World Bird News September 2014

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A message from Martha

By Shaun Hurrell, Mon, 01/09/2014 - 12:27

On September 1st 1914, when a Passenger Pigeon named Martha died in Cincinnati Zoo, Ohio, USA, the world lost its most abundant bird species for ever. Today we contemplate the extinction of Passenger Pigeon with a minute's silence and renew our commitment to preventing extinctions and achieving sustainable development. Read this excellent World Birdwatch article by Mark Avery to find out how billions of birds in North America became none, and what this means for us today:



Critically endangered Mascarene Petrel discovered at sea and unique image captured of bird with its egg.

Critically endangered Mascarene Petrel discovered at sea and unique image captured of bird with its egg.

By Adrian Long, Thu, 04/09/2014 - 00:01
An expedition to find the Critically Endangered Mascarene Petrel at sea has returned with new information on one of the world’s least-known seabirds. Incredibly they have photographed a female bird where the egg is an obvious protrusion in the contour of her underbody.

This is thought to be the first record of any bird photographed in flight with an obvious egg inside the body.

The sighting has given new insight into the timing of the breeding season of the species which will help with future searches for its breeding grounds on Réunion Island, the only known place for the species in the world.

The search for the elusive petrel is described in a paper in the latest Bulletin of the British Ornithologists' Club. Thirty-three Mascarene Petrels were observed, and 12 of them photographed. The species’ flight, behaviour and detailed comparison to other species are also described for the first time.Author Hadoram Shirihai said: “Against the background of a pinkish-orange sunset, with Réunion Island in the distance, I spotted a petrel through my camera's viewfinder. Almost immediately I saw the outline of an egg, a huge bump at its belly. I called out to the other expedition members - "she has an egg, she has an egg...". She flew close to the boat which gave me the unique chance to photograph her just before the sun set. It was a magical moment, and to think that in less than an hour she would probably lay her egg and contribute to the future survival of this threatened species.”Fellow author Tony Pym said: “These are first photos of Mascarene Petrel taken at sea. Up until now the only shots are of grounded birds, brought down due to artificial lighting on Réunion, the breeding island.”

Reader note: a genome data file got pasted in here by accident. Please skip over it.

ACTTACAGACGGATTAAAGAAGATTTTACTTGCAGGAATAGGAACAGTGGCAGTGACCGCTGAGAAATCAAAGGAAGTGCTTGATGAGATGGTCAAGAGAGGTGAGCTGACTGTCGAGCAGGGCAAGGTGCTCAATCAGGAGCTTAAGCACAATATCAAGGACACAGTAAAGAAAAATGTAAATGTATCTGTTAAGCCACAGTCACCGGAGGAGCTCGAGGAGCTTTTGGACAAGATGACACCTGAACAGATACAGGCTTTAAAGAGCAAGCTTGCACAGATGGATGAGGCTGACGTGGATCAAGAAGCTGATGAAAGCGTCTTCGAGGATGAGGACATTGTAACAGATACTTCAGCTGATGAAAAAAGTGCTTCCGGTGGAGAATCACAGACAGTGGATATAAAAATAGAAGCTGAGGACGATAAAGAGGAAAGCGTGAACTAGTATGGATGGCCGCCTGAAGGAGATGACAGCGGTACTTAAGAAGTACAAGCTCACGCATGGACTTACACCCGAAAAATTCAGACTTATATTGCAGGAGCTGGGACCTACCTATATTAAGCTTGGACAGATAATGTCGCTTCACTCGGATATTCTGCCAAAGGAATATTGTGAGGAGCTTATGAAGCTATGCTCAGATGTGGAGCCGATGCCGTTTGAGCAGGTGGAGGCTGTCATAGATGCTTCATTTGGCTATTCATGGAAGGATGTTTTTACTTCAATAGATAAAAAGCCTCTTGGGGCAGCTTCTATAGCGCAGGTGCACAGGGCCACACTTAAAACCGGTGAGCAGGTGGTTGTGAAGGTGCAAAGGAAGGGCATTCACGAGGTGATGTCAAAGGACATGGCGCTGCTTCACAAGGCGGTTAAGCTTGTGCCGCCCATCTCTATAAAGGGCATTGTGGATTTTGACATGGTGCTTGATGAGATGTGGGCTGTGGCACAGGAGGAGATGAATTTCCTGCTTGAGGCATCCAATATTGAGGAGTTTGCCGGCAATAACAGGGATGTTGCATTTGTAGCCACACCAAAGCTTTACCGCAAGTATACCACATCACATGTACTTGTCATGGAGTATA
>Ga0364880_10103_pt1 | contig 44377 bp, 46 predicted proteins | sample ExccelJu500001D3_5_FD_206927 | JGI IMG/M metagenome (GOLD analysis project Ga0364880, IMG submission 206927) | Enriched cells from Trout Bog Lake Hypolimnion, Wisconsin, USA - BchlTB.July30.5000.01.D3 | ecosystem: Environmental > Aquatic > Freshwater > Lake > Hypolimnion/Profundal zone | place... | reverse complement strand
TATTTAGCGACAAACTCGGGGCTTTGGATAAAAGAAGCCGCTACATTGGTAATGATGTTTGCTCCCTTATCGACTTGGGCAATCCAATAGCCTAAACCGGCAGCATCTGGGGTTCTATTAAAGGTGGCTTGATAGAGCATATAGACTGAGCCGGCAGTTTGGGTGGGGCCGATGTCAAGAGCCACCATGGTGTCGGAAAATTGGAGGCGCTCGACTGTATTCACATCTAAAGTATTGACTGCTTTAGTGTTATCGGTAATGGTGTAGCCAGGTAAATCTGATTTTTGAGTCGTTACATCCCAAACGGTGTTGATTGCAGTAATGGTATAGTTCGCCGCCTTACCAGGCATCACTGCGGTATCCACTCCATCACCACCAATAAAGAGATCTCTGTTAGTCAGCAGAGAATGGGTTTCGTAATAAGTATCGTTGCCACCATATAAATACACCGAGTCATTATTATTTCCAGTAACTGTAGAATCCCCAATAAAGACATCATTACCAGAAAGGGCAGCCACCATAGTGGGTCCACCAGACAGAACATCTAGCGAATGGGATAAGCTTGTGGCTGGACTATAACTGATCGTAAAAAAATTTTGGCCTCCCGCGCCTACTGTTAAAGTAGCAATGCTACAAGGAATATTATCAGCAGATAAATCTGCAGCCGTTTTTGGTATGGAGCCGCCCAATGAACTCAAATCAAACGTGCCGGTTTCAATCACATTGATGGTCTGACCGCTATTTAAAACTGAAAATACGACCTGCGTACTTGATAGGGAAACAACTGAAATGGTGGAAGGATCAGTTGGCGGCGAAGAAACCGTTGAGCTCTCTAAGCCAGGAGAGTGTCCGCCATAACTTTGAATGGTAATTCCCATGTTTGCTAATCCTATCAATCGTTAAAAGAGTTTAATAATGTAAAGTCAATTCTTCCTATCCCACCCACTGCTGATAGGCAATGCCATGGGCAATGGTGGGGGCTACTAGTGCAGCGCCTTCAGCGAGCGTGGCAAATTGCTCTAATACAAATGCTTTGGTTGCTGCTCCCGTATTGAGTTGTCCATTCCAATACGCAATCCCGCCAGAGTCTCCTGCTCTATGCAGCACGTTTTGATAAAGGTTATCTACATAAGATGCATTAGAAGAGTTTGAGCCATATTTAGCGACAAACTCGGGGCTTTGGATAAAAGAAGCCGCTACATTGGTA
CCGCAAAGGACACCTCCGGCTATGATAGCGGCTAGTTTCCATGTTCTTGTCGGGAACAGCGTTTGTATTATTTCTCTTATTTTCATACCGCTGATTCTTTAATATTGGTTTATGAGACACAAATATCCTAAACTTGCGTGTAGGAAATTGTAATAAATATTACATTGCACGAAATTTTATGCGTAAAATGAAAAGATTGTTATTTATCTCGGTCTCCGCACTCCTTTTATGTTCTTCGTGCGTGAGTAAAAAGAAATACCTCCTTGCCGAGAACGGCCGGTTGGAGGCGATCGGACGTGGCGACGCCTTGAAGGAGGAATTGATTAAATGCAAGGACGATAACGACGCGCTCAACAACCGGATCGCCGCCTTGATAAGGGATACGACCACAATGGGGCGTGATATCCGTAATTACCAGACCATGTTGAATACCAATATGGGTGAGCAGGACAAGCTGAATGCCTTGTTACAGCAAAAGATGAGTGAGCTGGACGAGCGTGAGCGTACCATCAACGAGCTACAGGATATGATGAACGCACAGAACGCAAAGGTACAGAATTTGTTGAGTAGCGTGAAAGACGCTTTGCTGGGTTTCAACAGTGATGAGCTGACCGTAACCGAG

Author Vincent Bretagnolle: “With some estimates of only a few dozen breeding pairs of Mascarene Petrel our at-sea records suggest there are more individuals than thought, and that unknown colonies somewhere on the island have ensured the future of this species, at least for now.”

Roger Safford from BirdLife International said: “This exciting discovery provides important information on a very poorly known and globally threatened seabird. The finders are to be congratulated on their dedication. Their discovery was no accident, combining meticulous planning and research.”

Mascarene Petrel is classified as Critically Endangered by BirdLife International on the IUCN Red List because it is assumed to have an extremely small breeding population and to be undergoing a continuing decline owing to predation and light-induced mortality.
“For most Critically Endangered species like Mascarene Petrel there is still hope for their survival,” added Safford, BirdLife’s Preventing Extinctions Programme Manager. “BirdLife and its partners are working to save the world’s most threatened species from extinction. With the right conservation action, often underpinned by sound science, we have improved the populations and fortunes of many species. “

“Mascarene Petrel is set to benefit from direct conservation action on Réunion. The Parc national de La Réunion authorities have been awarded funds from EU LIFE+ this year to reduce threats and undertake conservation actions for the petrel. This will involve working on the ground with local conservation organisations such as SEOR (Société d'Etudes Ornithologiques de La Réunion).”

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